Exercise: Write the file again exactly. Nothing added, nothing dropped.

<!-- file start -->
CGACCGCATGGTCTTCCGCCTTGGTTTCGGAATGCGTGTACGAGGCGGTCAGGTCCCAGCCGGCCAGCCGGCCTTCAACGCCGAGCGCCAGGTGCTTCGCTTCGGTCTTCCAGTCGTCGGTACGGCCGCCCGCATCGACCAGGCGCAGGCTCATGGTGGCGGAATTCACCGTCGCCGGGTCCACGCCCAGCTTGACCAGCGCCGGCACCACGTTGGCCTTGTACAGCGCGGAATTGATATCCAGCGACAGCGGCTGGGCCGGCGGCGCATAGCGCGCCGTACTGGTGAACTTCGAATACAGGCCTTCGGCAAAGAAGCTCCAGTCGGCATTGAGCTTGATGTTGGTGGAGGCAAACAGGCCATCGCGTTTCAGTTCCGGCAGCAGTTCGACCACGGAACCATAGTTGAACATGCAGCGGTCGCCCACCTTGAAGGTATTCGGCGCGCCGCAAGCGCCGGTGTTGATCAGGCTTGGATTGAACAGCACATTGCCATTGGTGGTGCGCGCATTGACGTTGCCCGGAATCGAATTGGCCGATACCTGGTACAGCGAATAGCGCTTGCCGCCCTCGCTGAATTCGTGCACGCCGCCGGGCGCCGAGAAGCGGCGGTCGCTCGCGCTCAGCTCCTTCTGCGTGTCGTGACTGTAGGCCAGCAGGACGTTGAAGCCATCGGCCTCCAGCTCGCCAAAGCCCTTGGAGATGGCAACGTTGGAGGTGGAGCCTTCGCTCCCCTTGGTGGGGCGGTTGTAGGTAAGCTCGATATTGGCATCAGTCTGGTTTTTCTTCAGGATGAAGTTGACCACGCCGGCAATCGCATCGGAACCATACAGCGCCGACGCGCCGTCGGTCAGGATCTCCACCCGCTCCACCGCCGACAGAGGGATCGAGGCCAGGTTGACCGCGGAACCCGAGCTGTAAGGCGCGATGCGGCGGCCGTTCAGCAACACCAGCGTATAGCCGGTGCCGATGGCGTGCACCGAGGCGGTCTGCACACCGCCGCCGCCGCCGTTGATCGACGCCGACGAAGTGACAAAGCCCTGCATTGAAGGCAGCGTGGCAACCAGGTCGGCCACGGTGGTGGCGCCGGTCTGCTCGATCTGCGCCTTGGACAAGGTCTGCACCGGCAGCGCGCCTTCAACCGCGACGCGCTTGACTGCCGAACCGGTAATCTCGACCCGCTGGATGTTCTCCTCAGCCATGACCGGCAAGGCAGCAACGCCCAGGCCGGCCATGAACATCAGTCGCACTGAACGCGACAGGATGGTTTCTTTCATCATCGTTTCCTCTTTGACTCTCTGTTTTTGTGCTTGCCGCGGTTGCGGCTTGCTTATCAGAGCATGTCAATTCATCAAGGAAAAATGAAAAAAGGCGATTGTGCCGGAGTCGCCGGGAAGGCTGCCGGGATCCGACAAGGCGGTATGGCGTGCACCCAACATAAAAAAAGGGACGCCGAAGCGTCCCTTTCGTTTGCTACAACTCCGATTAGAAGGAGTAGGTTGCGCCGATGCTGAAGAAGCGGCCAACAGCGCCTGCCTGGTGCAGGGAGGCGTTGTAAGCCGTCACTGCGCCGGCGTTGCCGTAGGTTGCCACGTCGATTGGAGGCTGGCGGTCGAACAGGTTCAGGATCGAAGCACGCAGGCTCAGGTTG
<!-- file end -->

CGACCGCATGGTCTTCCGCCTTGGTTTCGGAATGCGTGTACGAGGCGGTCAGGTCCCAGCCGGCCAGCCGGCCTTCAACGCCGAGCGCCAGGTGCTTCGCTTCGGTCTTCCAGTCGTCGGTACGGCCGCCCGCATCGACCAGGCGCAGGCTCATGGTGGCGGAATTCACCGTCGCCGGGTCCACGCCCAGCTTGACCAGCGCCGGCACCACGTTGGCCTTGTACAGCGCGGAATTGATATCCAGCGACAGCGGCTGGGCCGGCGGCGCATAGCGCGCCGTACTGGTGAACTTCGAATACAGGCCTTCGGCAAAGAAGCTCCAGTCGGCATTGAGCTTGATGTTGGTGGAGGCAAACAGGCCATCGCGTTTCAGTTCCGGCAGCAGTTCGACCACGGAACCATAGTTGAACATGCAGCGGTCGCCCACCTTGAAGGTATTCGGCGCGCCGCAAGCGCCGGTGTTGATCAGGCTTGGATTGAACAGCACATTGCCATTGGTGGTGCGCGCATTGACGTTGCCCGGAATCGAATTGGCCGATACCTGGTACAGCGAATAGCGCTTGCCGCCCTCGCTGAATTCGTGCACGCCGCCGGGCGCCGAGAAGCGGCGGTCGCTCGCGCTCAGCTCCTTCTGCGTGTCGTGACTGTAGGCCAGCAGGACGTTGAAGCCATCGGCCTCCAGCTCGCCAAAGCCCTTGGAGATGGCAACGTTGGAGGTGGAGCCTTCGCTCCCCTTGGTGGGGCGGTTGTAGGTAAGCTCGATATTGGCATCAGTCTGGTTTTTCTTCAGGATGAAGTTGACCACGCCGGCAATCGCATCGGAACCATACAGCGCCGACGCGCCGTCGGTCAGGATCTCCACCCGCTCCACCGCCGACAGAGGGATCGAGGCCAGGTTGACCGCGGAACCCGAGCTGTAAGGCGCGATGCGGCGGCCGTTCAGCAACACCAGCGTATAGCCGGTGCCGATGGCGTGCACCGAGGCGGTCTGCACACCGCCGCCGCCGCCGTTGATCGACGCCGACGAAGTGACAAAGCCCTGCATTGAAGGCAGCGTGGCAACCAGGTCGGCCACGGTGGTGGCGCCGGTCTGCTCGATCTGCGCCTTGGACAAGGTCTGCACCGGCAGCGCGCCTTCAACCGCGACGCGCTTGACTGCCGAACCGGTAATCTCGACCCGCTGGATGTTCTCCTCAGCCATGACCGGCAAGGCAGCAACGCCCAGGCCGGCCATGAACATCAGTCGCACTGAACGCGACAGGATGGTTTCTTTCATCATCGTTTCCTCTTTGACTCTCTGTTTTTGTGCTTGCCGCGGTTGCGGCTTGCTTATCAGAGCATGTCAATTCATCAAGGAAAAATGAAAAAAGGCGATTGTGCCGGAGTCGCCGGGAAGGCTGCCGGGATCCGACAAGGCGGTATGGCGTGCACCCAACATAAAAAAAGGGACGCCGAAGCGTCCCTTTCGTTTGCTACAACTCCGATTAGAAGGAGTAGGTTGCGCCGATGCTGAAGAAGCGGCCAACAGCGCCTGCCTGGTGCAGGGAGGCGTTGTAAGCCGTCACTGCGCCGGCGTTGCCGTAGGTTGCCACGTCGATTGGAGGCTGGCGGTCGAACAGGTTCAGGATCGAAGCACGCAGGCTCAGGTTG